Brazilian President Dilma Rousseff began the new year on the offensive declaring the impeachment proceedings she faces as “unfair” and overruling by veto more than 50 amendments made by lawmakers to the nation’s budget, including reductions to her flagship Bolsa Familia social program.
The under-fire Workers’ Party (PT) also said she believed the new year will be better than the last 12 months.
In a leader for the influential Folha de S. Paulo newspaper, Rousseff wrote that the economy for 2016 will be “better than current predictions.” Market specialists have projected a two-percent economic dip this year after a 3.5% plunge last year, as Brazil struggles to shake off its economic downtown.
Noting that slumping commodity prices have slammed Brazil, Rousseff even argued the developing Operation Car Wash scandal, which has dragged in many from the country’s political elite and exposed systemic, endemic corruption at flagship state-run oil company Petrobras, is helping to strengthen the country’s institutions.
The corruption scandal has hurt investment, but Rousseff wrote that the probes are making them “more robust and protected.” She said the proceedings they shouldn’t paralyze the economy.
Rousseff also declared that attempts to impeach her for alleged budget irregularities are “unfair” and suggests they stem from her tight re-election victory in 2014.
The president, who was elected to a second term last December, said that she held no “bitterness” within her, despite the opposition’s attempts to remove her from power.
“Even when unfairly questioned in an attempt at impeachment, it does not hurt me, nor do I hold grudges,” she said, calling for “all who desire it to build a better reality.”
The process of impeachment was approved late last year by the president of the Lower House, Eduardo Cunha, but the Supreme Court identified some “procedural errors” in the selection of a key committee and ordered that the entire process be restarted.
Rousseff wrote that the “political instability” of Brazil was being exacerbated by the behavior of “often immature” sectors of the opposition, who, in her opinion, have “not accepted the outcome of the polls (in 2014).”
Along with the ongoing political instability and economic crisis, Rousseff will face a series of other challenges this year, none more so than the 2016 Summer Olympics, which will bring some two million people to Rio de Janeiro in August.
Before the year’s end, Rousseff announced a 11.6% minimum wage hike, to come into effect January 1. She also replaced her Finance minister, market-friendly economist Joaquim Levy, with PT ally Nelson Barbosa.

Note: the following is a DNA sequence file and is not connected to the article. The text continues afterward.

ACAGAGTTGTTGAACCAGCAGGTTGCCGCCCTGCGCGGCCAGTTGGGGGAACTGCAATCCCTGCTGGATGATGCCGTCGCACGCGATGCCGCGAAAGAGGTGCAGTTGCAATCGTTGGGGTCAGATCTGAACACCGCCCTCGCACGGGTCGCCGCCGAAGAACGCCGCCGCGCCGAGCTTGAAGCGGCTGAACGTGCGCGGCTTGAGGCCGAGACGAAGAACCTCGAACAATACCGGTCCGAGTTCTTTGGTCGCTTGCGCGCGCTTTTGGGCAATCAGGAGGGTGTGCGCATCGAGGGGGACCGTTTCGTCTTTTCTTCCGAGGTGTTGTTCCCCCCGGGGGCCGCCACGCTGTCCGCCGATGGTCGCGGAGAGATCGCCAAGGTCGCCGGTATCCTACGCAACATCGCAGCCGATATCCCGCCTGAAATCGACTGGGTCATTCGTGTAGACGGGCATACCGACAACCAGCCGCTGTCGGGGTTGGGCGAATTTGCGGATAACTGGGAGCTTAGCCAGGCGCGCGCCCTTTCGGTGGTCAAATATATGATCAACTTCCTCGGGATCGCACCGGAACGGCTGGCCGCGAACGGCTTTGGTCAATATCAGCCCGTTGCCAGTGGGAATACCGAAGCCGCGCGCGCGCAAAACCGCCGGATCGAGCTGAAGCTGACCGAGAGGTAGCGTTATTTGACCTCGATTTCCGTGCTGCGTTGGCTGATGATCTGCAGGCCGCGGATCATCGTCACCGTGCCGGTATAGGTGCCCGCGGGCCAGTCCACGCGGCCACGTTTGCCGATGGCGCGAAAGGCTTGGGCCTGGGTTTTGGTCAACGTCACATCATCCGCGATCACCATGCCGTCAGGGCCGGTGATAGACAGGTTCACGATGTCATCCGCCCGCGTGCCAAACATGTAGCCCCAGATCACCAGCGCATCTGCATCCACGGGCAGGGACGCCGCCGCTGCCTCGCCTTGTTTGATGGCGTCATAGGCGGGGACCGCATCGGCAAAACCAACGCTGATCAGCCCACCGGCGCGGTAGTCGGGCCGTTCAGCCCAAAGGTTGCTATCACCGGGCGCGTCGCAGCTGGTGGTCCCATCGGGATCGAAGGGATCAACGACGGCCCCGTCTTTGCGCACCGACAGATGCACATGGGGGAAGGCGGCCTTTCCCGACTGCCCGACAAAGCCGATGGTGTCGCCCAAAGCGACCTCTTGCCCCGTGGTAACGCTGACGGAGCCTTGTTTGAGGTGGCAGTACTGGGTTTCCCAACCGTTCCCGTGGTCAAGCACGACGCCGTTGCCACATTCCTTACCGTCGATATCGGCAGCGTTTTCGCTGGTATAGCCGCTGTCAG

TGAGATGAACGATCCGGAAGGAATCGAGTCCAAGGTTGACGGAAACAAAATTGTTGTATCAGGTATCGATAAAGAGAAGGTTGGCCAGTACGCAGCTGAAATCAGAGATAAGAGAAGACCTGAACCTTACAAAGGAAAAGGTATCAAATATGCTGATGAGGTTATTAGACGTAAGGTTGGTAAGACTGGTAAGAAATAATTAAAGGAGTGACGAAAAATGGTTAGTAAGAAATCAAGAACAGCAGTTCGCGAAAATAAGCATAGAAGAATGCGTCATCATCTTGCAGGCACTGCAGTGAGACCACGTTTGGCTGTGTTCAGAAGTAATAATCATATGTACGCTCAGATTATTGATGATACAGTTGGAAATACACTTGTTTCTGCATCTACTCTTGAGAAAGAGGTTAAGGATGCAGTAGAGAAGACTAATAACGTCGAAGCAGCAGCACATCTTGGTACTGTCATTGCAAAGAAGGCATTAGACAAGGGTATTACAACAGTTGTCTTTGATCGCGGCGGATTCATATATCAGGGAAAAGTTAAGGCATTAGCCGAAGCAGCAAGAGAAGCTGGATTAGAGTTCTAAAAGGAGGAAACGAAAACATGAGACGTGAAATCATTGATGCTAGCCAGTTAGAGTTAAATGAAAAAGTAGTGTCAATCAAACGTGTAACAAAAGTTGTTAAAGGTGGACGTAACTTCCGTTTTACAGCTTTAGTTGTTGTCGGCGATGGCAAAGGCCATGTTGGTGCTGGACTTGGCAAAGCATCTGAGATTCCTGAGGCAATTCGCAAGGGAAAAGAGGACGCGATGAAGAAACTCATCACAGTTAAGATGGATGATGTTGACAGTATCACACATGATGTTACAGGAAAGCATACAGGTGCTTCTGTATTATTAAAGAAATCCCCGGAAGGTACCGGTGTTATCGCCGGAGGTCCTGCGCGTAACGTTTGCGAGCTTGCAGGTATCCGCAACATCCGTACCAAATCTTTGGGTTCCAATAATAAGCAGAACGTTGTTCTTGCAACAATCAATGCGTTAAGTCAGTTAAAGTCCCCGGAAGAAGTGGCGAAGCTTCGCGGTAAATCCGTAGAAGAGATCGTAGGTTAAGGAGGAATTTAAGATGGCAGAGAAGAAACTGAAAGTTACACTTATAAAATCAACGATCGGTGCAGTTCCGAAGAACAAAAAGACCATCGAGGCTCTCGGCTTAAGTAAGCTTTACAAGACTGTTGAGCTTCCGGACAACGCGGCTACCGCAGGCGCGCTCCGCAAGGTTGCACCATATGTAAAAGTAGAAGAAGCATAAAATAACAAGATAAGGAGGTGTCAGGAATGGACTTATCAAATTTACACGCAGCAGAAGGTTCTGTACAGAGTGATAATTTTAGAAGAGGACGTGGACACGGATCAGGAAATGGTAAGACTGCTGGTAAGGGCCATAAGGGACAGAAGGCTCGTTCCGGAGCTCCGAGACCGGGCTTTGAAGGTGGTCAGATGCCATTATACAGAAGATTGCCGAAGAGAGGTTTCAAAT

Rousseff also moved to approve the budget, which she pushed through by overruling large numbers amendments made by lawmakers to the nation’s budget guidelines law for this year.
According to the government’s official gazette, Rousseff signed the so-called “LDO” law on Thursday. Congress passed the LDO last month, following months of bickering over Rousseff’s failure to meet deficit-reduction targets that almost led to a government shutdown.
According to the gazette, Rousseff reversed a congressional ban on the approval, disbursement and refinancing of existing or new loans by state development bank BNDES to help Brazilian companies fund investments outside the country. Rousseff overruled that decision, saying the ban could weigh down the ability of local corporations to compete globally.
Rousseff also overruled congressional restrictions on the way the PT’s flagship Bolsa Familia program, which gives low-income families a monthly stipend under certain conditions, could be financed. According to the gazette, maintaining the restrictions would force Rousseff’s government to cut existing beneficiaries of the stipends or add new ones.
The online edition of newspaper O Globo cited Senator Eunício Oliveira, the leader of ruling coalition member Brazilian Democratic Movement Party (PMDB) party in the Upper House as saying that Rousseff’s vetoes “could create more problems” to the already tense relationship between lawmakers and the president.
Rousseff ensured her new positive tone was distributed widely, tweeting: “I know we have had a tough year, but I am optimistic about 2016. I believe in the strength of our people and the agenda we have set for Brazil. Happy 2016.”
“The state’s reform agenda will deepen democracy and strengthen the foundations of sustainable growth,” she continued.